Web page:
An Afghan official says a suicide bomber blew himself up in the middle of a gathering of mostly Taliban members who were celebrating a three-day cease-fire outside the Nangarhar provincial capital of Jalalabad, killing 11 and wounding another 12 people.
There was no immediate claim of responsibility for the suicide attack in Jalalabad city, outside the office of the Nangarhar provincial governor.
No group including the Taliban has claimed responsibility for the attack yet. But over the past two days Taliban fighters could be seen celebrating the truce alongside Afghan troops and other people in a number of locations.
The Taliban spokesman rejected rumors that the insurgents would extend their cease-fire late Saturday and on Sunday the Associated Press reported that a Taliban spokesman declared the cease-fire over.
Afghan Deputy Interior Minister Masood Azizi said the ceasefire was being monitored throughout the country.
In a message sent on WhatsApp, the Taliban said: "All the Mujahideen are directed to stop offensive operations against Afghan forces for the first three days of Eid-al-Fitr". It overlaps with an Afghan government cease-fire which was due to end on Wednesday before the Afghan president extended the truce. They have also demanded the withdrawal of all foreign forces.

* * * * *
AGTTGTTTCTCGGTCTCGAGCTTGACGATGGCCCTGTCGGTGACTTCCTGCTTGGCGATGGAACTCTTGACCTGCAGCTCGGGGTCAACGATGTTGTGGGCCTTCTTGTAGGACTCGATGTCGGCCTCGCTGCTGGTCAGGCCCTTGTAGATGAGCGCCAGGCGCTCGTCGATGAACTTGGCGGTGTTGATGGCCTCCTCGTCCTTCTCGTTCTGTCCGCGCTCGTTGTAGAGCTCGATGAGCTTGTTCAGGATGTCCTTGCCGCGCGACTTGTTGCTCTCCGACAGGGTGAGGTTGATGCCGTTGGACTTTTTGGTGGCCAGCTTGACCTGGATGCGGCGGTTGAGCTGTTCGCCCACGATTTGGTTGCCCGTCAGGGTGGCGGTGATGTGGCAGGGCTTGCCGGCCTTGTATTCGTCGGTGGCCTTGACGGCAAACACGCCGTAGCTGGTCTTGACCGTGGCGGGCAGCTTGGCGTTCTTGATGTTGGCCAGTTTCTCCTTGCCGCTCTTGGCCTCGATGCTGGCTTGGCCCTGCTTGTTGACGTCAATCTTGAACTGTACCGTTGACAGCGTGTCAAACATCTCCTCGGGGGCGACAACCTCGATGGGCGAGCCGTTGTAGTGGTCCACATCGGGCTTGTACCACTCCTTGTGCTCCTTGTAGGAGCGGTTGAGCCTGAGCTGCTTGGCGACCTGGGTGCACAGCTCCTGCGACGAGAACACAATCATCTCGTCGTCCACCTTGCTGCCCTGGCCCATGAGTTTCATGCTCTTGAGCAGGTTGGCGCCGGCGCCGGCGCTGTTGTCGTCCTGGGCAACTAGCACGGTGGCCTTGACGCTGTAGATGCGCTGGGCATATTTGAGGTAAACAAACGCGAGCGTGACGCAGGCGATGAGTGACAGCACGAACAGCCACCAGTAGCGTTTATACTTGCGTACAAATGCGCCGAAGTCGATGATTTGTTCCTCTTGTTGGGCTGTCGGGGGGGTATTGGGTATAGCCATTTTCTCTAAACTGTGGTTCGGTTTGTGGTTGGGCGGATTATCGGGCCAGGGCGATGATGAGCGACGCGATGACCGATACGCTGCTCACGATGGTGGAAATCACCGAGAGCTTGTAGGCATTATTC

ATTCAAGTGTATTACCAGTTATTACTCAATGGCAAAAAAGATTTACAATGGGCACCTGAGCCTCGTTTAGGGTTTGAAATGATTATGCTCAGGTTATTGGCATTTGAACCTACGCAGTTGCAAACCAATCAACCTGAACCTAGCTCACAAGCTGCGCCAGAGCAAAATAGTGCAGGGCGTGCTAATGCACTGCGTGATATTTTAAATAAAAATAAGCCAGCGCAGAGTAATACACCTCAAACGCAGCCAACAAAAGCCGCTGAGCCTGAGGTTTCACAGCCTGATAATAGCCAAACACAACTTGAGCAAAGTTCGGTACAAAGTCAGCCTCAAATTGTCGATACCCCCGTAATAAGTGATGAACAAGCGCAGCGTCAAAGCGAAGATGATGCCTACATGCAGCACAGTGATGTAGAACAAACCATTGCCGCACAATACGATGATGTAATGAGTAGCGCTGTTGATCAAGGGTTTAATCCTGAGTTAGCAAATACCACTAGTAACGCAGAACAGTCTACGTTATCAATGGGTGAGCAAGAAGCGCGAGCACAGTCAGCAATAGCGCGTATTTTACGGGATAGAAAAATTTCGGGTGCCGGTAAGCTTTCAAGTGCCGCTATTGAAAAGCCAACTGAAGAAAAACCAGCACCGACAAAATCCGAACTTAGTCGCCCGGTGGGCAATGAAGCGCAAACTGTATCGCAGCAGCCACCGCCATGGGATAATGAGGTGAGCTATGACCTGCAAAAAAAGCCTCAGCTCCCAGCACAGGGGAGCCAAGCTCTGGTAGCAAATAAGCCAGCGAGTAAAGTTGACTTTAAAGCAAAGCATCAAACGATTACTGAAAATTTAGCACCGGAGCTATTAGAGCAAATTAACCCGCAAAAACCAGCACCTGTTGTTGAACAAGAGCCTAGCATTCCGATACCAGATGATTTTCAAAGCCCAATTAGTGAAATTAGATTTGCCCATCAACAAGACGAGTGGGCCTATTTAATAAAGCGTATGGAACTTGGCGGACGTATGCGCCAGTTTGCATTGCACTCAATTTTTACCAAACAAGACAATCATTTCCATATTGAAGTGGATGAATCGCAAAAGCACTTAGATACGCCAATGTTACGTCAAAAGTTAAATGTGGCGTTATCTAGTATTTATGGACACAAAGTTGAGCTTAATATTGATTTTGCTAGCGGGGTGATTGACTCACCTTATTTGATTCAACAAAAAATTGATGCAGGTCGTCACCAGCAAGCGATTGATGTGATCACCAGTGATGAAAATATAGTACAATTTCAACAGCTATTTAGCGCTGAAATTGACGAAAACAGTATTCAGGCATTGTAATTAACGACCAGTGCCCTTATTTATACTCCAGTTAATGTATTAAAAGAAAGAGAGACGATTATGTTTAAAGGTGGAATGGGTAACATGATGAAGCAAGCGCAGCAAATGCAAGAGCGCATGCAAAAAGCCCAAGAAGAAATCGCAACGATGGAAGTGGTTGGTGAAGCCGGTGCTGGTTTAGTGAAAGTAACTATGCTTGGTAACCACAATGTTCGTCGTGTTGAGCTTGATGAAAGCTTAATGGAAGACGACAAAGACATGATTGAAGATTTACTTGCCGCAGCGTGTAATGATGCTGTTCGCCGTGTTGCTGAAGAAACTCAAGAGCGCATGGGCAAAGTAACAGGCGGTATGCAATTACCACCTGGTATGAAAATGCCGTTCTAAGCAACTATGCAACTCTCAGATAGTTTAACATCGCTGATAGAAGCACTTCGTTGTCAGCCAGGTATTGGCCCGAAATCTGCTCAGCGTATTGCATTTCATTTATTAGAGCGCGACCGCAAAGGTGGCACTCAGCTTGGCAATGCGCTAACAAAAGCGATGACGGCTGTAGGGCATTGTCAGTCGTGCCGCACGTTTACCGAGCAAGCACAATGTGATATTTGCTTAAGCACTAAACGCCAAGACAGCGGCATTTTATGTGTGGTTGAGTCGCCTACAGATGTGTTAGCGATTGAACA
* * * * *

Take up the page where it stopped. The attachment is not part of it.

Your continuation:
Elsewhere, there were scenes of crowds cheering as Taliban fighters and Afghan soldiers embraced.
"The incident has nothing to do with the Taliban", spokesman Zabihullah Mujahid told Reuters.
President Ashraf Ghani said in an address to the nation he would extend the ceasefire with the Taliban but failed to give a time-frame. Several local Taliban leaders said they supported an extended truce, although there are still sharp divisions among its national leadership that could split on conditions for peace talks or on a future political role for insurgents.
Thursday's drone strike, which reportedly killed Fazlullah and five other insurgents when missiles slammed into the auto in which they were driving, occurred just hours before Afghanistan's Taliban began a three-day cease fire.
In northern Kunduz province, Doctor Abdul Majhid said almost 2,000 Taliban were seen celebrating in the city, many of them with family and friends but also several were seen celebrating with Afghan Security Forces.
For many Afghans it has been first glimpse of peace in their lifetime.
Video and pictures on news websites showed cheerful soldiers and Taliban hugging one another and exchanging Eid greetings in Logar province, south of Kabul, in Zabul in the south and in central Maidan Wardak. "I saw Taliban and police standing side by side and taking selfies".
The chairman of the High Peace Council, a government body charged with negotiating an end to the almost 17-year war, called on the Taliban to accept the extended cease-fire and join the peace process.
"We are all just so exhausted of war", he said. It is hard to describe the joy, ' said student Qais Liwal.